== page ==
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Rust Belt Riviera: 1941

Rust Belt Riviera: 1941

January 1941. "A section of Rochester, Pennsylvania, on the Ohio River. Photographs show Ohio River town in western Pennsylvania -- bridges, houseboats, coal barges, railroad yards. Abandoned stove and glass works. Automobile graveyard. Cemetery and gravedigger. Substandard housing occupied by Negroes." Photo by Jack Delano for the FSA. View full size.


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Small Town, Big Railroad

"The Standard Railroad of the World" - The Pennsylvania Railroad (Now part of Norfolk Southern) looms large in the town.

Tony Dorsett (Footbal) and Christina Aguilera (Singer) hail from here.

High Water

In 1937 there was a devastating flood. So my guess is that there is not a whole lot close to the river. I live in Leavenworth, Indiana. A town that was moved uphill after that flooding.

Still Standing

The large building in the upper center of the frame and the smaller buildings farther away from the camera are still there as are all four mainline tracks. The Pennsylvania Railroad signal bridge has been replaced by another one a a few hundred yards west of this location. This view is looking east toward Pittsburgh from Rochester and likely was taken from the bridge crossing the tracks and then the Ohio River.

Looks uninviting

A short distance behind the photographer is the Beaver River, where it joins the Ohio. Across the Beaver River is the town of Beaver, where my grandfather died 5 years to the month from when this was taken. There's little wonder why my grandmother packed up dad and his brother and moved back to the Philly area where she had family.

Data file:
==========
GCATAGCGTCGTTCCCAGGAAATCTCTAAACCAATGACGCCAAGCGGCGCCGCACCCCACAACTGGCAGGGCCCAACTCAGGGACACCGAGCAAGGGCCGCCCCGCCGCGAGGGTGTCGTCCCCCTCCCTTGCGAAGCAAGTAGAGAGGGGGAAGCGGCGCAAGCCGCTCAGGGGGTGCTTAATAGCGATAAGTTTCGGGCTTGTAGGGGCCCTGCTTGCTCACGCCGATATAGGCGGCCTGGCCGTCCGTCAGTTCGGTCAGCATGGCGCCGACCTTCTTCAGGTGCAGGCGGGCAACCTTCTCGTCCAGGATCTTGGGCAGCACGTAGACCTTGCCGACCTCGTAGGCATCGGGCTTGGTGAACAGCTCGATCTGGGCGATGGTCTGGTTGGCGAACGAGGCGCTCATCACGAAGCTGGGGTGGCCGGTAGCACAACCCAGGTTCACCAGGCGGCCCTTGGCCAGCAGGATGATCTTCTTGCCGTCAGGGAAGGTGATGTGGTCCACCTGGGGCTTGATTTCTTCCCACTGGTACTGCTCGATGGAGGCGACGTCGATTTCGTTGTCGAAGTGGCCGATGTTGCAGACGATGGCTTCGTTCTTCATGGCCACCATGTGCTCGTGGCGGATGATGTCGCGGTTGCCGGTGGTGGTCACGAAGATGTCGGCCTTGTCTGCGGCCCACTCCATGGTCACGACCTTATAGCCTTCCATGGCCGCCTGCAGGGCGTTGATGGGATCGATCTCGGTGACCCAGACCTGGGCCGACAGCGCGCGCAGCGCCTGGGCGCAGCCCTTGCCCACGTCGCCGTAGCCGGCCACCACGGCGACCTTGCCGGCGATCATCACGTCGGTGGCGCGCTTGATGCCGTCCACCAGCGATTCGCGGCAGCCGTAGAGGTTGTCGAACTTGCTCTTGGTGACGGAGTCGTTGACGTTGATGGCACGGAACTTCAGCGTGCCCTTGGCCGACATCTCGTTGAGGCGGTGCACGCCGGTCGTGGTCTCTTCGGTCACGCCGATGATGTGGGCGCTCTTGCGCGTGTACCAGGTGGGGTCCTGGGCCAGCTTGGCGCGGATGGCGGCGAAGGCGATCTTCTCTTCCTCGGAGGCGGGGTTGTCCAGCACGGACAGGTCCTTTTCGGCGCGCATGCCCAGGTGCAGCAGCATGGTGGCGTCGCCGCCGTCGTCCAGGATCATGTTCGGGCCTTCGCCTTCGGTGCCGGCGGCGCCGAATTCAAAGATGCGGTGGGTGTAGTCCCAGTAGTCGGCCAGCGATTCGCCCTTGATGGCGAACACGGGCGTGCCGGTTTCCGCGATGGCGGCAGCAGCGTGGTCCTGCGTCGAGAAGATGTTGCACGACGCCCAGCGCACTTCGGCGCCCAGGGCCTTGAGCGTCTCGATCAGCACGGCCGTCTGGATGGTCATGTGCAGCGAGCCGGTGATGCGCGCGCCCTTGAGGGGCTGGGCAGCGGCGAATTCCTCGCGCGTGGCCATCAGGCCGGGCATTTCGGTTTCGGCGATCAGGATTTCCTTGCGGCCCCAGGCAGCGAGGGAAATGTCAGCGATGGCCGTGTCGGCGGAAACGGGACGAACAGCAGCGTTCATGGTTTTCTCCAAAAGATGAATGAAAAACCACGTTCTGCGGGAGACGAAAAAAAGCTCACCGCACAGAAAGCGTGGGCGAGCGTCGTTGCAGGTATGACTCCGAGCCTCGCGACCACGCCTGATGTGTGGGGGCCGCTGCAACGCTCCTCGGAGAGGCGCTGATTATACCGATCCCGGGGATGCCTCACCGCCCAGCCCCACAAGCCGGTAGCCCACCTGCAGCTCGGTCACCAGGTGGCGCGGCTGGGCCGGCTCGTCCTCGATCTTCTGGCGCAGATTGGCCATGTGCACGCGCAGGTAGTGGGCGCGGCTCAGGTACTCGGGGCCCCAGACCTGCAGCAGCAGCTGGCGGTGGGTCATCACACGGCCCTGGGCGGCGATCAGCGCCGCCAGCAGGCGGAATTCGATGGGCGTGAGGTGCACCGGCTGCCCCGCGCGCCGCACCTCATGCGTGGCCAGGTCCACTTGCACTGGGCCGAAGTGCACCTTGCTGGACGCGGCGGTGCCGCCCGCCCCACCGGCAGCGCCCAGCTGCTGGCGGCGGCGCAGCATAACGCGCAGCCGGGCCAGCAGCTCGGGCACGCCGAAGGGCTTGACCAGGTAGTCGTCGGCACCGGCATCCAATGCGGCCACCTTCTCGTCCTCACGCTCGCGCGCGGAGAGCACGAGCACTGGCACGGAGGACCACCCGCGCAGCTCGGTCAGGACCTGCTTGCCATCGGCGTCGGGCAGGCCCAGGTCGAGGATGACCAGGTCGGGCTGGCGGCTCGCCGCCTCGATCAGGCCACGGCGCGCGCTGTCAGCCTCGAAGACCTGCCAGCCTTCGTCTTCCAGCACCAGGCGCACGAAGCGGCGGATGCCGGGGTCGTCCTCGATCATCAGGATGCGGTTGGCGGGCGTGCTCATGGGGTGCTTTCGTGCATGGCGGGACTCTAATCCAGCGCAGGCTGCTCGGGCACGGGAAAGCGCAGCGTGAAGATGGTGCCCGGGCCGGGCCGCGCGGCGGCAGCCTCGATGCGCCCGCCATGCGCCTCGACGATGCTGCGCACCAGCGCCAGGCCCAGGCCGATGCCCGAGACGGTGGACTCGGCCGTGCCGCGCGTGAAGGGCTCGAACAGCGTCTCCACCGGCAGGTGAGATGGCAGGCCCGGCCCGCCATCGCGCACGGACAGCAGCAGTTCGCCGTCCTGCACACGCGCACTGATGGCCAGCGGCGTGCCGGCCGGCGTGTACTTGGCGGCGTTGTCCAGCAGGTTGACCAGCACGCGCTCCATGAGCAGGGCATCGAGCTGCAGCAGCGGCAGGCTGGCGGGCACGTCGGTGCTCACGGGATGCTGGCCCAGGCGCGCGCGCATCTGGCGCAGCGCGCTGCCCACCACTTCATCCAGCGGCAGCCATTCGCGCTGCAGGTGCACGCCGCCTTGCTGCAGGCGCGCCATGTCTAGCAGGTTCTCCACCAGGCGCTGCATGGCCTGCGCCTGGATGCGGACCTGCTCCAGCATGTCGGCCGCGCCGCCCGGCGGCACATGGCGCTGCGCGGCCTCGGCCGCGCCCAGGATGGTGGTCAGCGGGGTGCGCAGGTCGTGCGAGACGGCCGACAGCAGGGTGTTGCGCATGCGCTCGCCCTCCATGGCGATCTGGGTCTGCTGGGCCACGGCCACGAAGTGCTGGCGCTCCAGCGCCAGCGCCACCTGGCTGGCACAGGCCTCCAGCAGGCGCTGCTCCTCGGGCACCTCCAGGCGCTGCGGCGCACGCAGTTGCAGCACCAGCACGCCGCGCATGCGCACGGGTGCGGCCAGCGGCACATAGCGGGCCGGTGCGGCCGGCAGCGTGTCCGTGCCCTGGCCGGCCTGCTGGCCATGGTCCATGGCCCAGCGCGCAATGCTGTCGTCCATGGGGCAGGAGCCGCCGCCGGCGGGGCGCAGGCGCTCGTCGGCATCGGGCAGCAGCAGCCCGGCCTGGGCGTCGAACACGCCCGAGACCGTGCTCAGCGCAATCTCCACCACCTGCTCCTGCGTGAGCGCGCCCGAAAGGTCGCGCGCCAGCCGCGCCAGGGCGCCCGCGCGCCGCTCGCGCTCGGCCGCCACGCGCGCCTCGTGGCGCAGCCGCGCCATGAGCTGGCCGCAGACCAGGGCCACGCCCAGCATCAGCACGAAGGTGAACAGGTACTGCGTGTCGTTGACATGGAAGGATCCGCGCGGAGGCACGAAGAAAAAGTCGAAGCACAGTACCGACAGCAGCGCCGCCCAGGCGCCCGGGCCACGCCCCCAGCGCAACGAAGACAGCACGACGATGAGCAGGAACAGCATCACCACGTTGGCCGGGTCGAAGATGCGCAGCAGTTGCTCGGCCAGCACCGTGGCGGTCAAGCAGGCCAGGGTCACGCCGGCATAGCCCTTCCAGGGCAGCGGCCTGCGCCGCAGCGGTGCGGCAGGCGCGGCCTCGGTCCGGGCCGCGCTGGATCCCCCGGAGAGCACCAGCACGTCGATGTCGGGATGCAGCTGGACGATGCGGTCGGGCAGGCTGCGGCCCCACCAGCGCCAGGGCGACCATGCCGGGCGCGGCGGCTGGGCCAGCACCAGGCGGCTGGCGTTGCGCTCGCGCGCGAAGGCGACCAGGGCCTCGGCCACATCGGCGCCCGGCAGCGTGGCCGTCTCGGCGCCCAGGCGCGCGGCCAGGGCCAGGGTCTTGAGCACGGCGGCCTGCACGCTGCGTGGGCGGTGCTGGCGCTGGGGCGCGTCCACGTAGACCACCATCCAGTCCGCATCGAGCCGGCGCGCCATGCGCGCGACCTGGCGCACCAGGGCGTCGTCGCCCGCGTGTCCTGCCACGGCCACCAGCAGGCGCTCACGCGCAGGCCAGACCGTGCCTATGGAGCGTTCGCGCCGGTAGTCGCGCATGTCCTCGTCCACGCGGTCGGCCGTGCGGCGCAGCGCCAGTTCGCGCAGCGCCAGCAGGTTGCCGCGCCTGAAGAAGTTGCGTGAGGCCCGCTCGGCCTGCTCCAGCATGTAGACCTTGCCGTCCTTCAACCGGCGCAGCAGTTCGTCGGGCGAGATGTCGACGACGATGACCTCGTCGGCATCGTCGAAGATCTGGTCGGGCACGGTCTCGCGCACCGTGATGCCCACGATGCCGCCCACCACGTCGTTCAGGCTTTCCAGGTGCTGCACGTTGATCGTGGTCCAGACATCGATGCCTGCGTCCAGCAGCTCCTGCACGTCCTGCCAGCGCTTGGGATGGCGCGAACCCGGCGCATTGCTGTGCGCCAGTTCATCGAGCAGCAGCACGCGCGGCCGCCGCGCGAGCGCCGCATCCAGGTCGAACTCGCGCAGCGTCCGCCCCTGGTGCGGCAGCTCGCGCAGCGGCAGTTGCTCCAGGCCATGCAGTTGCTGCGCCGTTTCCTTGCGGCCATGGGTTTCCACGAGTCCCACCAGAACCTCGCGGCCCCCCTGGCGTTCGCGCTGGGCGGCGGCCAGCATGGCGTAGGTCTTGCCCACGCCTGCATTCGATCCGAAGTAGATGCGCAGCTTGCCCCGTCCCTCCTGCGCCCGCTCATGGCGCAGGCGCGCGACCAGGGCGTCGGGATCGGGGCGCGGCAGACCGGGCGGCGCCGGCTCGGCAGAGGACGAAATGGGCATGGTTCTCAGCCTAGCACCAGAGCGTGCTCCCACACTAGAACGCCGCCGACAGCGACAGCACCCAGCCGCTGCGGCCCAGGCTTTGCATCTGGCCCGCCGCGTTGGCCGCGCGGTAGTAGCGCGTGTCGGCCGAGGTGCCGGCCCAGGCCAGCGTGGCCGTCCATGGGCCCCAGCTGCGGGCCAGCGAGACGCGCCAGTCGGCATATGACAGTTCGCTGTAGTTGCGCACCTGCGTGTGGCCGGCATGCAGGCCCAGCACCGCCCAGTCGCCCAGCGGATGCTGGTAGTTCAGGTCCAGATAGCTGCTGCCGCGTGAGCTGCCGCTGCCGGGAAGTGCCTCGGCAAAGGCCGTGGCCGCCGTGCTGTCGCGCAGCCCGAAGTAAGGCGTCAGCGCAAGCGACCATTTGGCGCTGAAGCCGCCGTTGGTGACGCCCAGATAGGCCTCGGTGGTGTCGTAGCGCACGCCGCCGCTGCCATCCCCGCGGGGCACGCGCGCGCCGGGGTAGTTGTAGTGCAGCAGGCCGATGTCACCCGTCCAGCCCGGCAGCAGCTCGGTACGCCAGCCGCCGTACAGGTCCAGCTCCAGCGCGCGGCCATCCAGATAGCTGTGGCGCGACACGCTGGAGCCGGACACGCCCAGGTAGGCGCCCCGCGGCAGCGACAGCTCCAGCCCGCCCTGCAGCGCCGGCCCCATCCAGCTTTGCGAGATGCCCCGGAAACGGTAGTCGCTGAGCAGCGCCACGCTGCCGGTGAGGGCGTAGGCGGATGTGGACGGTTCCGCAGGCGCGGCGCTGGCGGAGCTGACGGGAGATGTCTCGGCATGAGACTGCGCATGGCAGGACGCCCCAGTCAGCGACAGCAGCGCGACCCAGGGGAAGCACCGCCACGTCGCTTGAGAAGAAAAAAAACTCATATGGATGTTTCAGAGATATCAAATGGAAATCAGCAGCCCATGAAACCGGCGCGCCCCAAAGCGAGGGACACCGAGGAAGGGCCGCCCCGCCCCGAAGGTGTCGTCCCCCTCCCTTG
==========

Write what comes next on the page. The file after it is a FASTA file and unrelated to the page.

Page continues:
Hollywood beckoned

The large brick building was the Beaver Valley Brewery, and is now home to the Beaver Valley Bowl. The bowling alley appeared in two movies: Wonder Boys and Kingpin. You can see the exterior and interior in this clip:


Beaver Valley Bowl also appears in the Netflix series: I'm Not OK With This.

Mostly Highway Now

It's difficult to approximate exactly where the original photo was taken. The area now has a divided highway and a jumble of access ramps running though much of it, but my guess is that the photographer was standing somewhere along Pleasant Street at the top of the bluff.

The large building in the center of the photo still (mostly) stands, and appears to now house a bowling alley and pool hall.

Beaver Valley Bowling

The tall building has been repurposed as a bowling alley, and a Goggle street view spin around Rochester shows it has survived in the Rust Belt better than many places.

Prime Real Estate

Other than that gaggle of railroad tracks that property right next to the river should have been prime real estate. So why was it a slum area? Did it flood often? What is it now? Inquiring minds want to know.

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